Wednesday, January 14, 2015

Casa del Mexicano

I was driving in Boyle Heights one day in 2011, when a mysterious dome appeared above the houses, streets, cars and garbage cans.   I had to see what it was.  I came to it from the side first.  

There were murals around the parking lot.

While I was photographing the murals outside, a nice man invited me to see the inside.  He let me bring my dog in with me.  The murals inside were just beautiful.  I was bedazzled.

It looked like the dome was still in progress.

There was a basement too, but my dog thought it was too scary, so this is all I saw of it.

The man told me it was a community center, La Casa del Mexicano, and was used for various classes and performances.  "Come back any time," he said, but I never did.  

I was certainly not the first person to admire these murals, or to photograph them.  I found Noche Bohemia  posted by Monique on Blogs by Latinas.  She was as much in awe of the murals as I was.

There are more pictures on the Eleven Shadows Blog. Daina Beth Solomon wrote about lucha libre taking place there. 

The muralist is Hugo Martinez Tecoatl, and the L.A. Times wrote about him in 2010.  He was living in La Casa del Mexicano and being paid $100 a week while working on the murals.  He needed better scaffolding before he could paint the inside of the dome.

 I took a picture of the front on the way out.

In spite of the friendly invitation, I did not go back there until I saw it was on this map of endangered buildings.  I found out why it was considered an endangered building. Just a few months after my visit, the building went into foreclosure. Martha and Ruben Soriano had been running The Comite de Beneficencia Mexcana, the organization that owned the building.  The man I met was probably Ruben.  They had taken out a $175,00 loan and had fallen behind on the payments.  They also owed Los Angeles County nearly $50,000 in unpaid property taxes. The  mortgage holder, Brownstone Mortgage of Santa Ana planned to auction the building Feb. 18 for $280,000 — the cost of the loan plus the unpaid taxes, which the lender paid in order to rescue the house from being sold at a county auction. 
After the Comite de Beneficencia filed for bankruptcy,  the auction was postponed, and the case was turned over to the State Attorney General.  In late 2012, the state attorney general's office concluded its investigation and removed the Sorianos from the property. It dissolved the Comite de Beneficencia Mexicana Inc. and handed the Casa over to the East Los Angeles Community Corp., an affordable housing developer.  This article in the Eastern Group Publications explains it better than the Times did.  E.L.A.C.C.  is the organization that restored the Cumings Block or Mariachi Hotel.  Some have complained that the units are now too expensive for working mariachis to afford, but the building itself looks good after years of shabbiness.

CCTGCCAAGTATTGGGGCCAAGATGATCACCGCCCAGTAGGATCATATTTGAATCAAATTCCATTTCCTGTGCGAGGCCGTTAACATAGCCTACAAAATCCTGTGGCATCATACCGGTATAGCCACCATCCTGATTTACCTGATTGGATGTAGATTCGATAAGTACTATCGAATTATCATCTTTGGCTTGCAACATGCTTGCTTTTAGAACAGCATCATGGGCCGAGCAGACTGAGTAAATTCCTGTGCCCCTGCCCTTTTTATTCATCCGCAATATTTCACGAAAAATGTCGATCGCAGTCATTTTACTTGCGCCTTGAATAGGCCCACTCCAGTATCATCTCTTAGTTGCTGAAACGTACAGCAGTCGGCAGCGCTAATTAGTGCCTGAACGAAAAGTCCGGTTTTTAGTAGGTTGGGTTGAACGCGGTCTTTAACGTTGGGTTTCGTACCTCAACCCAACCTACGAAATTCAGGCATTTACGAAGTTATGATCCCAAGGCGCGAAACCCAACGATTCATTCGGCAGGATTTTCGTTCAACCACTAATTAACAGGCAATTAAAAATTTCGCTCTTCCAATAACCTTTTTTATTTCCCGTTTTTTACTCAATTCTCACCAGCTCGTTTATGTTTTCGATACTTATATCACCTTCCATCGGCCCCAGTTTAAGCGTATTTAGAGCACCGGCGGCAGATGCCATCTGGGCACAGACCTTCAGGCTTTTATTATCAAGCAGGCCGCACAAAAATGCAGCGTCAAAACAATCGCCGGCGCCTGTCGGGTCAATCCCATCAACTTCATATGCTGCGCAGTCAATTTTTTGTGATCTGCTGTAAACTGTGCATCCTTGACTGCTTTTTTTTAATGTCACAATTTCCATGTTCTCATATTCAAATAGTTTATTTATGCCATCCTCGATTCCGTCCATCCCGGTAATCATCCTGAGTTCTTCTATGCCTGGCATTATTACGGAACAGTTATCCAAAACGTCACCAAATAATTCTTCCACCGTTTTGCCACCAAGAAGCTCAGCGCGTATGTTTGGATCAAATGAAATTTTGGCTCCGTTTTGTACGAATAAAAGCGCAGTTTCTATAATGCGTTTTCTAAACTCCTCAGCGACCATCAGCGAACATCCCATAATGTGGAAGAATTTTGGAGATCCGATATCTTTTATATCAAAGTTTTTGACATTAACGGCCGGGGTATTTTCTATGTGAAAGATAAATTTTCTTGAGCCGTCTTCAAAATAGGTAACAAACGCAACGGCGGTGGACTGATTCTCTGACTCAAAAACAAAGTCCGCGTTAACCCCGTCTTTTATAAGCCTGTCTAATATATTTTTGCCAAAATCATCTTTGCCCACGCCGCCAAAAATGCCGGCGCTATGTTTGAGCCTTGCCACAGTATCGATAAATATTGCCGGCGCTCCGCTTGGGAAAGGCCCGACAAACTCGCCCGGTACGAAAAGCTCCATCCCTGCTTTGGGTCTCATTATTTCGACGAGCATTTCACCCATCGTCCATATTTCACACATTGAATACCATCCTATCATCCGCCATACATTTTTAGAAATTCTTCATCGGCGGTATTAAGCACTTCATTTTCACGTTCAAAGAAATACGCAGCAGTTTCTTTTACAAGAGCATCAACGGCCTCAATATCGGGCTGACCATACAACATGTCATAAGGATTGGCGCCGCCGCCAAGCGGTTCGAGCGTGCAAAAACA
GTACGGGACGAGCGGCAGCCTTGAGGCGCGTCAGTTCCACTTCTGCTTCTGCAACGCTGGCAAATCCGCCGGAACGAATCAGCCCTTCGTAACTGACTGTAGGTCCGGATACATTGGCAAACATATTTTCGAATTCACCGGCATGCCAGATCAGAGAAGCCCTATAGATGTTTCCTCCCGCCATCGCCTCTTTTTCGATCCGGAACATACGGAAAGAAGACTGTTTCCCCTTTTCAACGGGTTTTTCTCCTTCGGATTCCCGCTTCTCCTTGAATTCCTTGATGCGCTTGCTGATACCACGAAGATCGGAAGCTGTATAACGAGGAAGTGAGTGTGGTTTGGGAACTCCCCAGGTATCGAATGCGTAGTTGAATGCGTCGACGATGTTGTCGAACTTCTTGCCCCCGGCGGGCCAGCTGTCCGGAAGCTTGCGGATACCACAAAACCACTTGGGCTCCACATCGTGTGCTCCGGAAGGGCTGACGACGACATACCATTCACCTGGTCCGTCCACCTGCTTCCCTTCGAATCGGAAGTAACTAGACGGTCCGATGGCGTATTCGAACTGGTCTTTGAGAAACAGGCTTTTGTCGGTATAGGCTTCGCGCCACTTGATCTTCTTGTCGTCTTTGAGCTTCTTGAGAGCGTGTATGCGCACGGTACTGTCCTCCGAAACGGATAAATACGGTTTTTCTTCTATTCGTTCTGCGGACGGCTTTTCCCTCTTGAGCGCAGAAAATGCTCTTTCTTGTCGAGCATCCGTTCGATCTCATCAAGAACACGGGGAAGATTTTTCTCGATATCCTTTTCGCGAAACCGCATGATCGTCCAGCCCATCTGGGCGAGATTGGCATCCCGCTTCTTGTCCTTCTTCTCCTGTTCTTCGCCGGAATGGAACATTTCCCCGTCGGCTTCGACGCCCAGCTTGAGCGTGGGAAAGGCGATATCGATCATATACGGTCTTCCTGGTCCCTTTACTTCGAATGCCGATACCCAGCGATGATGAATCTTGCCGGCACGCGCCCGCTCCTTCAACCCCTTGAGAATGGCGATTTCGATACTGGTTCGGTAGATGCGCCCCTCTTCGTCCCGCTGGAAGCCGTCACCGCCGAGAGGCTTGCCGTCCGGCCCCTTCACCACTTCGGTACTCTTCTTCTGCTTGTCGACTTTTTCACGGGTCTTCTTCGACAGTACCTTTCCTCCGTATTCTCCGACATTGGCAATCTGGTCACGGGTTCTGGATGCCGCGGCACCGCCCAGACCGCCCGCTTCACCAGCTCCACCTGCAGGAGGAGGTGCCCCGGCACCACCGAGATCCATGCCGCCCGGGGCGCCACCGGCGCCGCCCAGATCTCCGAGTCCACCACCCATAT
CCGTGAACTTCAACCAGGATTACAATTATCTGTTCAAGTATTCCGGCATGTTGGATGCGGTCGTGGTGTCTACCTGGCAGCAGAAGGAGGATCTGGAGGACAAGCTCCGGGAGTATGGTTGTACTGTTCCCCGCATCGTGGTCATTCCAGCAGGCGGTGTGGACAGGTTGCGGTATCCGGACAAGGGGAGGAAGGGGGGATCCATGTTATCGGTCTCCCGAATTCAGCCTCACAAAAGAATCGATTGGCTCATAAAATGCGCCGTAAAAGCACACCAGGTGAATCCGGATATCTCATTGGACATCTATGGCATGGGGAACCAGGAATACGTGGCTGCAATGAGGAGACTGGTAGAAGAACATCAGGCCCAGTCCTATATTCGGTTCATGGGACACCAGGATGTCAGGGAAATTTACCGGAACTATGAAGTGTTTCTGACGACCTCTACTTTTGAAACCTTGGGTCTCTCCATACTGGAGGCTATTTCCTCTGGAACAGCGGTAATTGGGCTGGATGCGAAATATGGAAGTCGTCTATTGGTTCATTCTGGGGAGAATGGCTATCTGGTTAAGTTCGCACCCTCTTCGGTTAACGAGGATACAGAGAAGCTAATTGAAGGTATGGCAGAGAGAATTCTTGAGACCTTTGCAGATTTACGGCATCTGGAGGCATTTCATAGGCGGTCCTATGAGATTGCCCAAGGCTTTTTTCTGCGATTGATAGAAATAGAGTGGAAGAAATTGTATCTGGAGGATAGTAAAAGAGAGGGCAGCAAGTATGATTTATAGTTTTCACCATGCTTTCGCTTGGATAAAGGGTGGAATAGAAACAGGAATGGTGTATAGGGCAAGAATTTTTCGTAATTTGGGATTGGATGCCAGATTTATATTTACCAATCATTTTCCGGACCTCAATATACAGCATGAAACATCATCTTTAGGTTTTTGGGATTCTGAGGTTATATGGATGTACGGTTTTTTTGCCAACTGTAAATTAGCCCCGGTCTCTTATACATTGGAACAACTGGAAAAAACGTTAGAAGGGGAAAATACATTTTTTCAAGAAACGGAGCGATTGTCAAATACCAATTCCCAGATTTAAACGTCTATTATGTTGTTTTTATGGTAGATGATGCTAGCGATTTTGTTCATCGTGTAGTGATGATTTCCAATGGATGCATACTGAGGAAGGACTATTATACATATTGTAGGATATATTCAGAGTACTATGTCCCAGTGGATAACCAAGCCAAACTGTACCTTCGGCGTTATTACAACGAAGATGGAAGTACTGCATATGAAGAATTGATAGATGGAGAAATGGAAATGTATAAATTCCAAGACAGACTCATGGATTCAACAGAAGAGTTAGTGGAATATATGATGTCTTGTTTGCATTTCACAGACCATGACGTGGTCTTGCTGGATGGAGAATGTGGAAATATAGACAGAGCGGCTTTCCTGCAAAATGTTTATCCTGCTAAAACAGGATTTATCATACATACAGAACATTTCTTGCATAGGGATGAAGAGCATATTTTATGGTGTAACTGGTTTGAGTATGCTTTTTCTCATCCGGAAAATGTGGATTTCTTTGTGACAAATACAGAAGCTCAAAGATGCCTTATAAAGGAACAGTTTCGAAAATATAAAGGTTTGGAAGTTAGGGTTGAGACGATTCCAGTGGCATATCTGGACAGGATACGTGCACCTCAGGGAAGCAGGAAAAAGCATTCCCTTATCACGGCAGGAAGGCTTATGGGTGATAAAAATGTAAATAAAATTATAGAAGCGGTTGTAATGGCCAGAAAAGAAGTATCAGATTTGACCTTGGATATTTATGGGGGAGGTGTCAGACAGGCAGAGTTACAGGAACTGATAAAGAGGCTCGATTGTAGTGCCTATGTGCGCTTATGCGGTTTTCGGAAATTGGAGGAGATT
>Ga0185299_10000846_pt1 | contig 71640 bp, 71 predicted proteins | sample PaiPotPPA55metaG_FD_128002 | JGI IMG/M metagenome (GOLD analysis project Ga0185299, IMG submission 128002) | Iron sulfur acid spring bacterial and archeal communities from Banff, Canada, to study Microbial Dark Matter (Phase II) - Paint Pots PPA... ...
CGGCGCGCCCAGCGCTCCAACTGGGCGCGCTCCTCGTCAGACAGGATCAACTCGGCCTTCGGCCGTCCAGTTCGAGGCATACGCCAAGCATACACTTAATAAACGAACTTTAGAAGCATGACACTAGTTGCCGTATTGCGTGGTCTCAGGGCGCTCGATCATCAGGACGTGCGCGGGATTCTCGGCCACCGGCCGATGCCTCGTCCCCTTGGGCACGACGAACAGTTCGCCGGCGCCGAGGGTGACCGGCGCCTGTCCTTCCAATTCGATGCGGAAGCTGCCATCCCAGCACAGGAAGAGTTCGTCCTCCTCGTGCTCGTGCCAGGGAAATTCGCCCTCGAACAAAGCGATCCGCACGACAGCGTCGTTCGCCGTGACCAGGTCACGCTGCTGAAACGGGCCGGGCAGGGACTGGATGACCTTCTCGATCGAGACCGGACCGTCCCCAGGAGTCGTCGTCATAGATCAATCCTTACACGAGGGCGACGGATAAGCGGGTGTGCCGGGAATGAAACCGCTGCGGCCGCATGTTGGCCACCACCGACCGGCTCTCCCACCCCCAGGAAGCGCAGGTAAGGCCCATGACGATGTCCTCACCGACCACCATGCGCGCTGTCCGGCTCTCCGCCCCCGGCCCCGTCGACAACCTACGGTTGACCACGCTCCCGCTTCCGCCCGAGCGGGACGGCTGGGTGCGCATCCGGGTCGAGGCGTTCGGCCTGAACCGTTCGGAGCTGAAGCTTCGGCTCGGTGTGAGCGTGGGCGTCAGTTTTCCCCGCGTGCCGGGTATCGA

In December 2013, Las  Posadas was celebrated at La Casa.  The L.A. Times reported.  Hugo Martinez Tecoatl participated.  He said he wants to finish his murals.  It would be tragic if they were lost.

I learned a little bit about the building's history before I went back to see it again.

It had been built in 1904 as the Euclid Heights Methodist Church.  Young Rev. Fred Ross started the church in a tent in 1903 . Although Boyle Heights was a well established neighborhood, this Euclid Heights area was in the early stages of development for residences.  By Mar. 1904 the new congregation has over 30 members, and 100 children attending Sunday School, and the cornerstone of the building was laid.  They celebrated their 40th anniversary in 1943, but disappeared, at least from the L.A. Times, after 1950.  I had hoped to find pictures of the church in its early days, but haven't found any yet.

Meanwhile, La Casa Mexicano got started in the 1940s in a large building on the corner of Cesar Chavez Avenue (formerly Brooklyn Avenue) and Gage Street.    This building later housed  Self-Help Graphics. La Casa del Mexicano appears to have moved into the church building in 1951.

Then I looked for more information about Hugo Martinez Tecoatl. He participated in the Frogtown Art Walk in 2011.  I was saddened by the news that a mural he was painting on 1st and Savannah in Boyle Heights had been painted over before he even finished it.

The most surprising thing I learned was that I had seen his work four years before my visit to La
Casa del Mexicano.  I'd not only seen it, but I'd photographed it on a walk along the L.A.River in "Frogtown," or Elysian Valley.

 Sadly, his work was being destroyed by taggers.

I could find nothing left of it the next time I was there.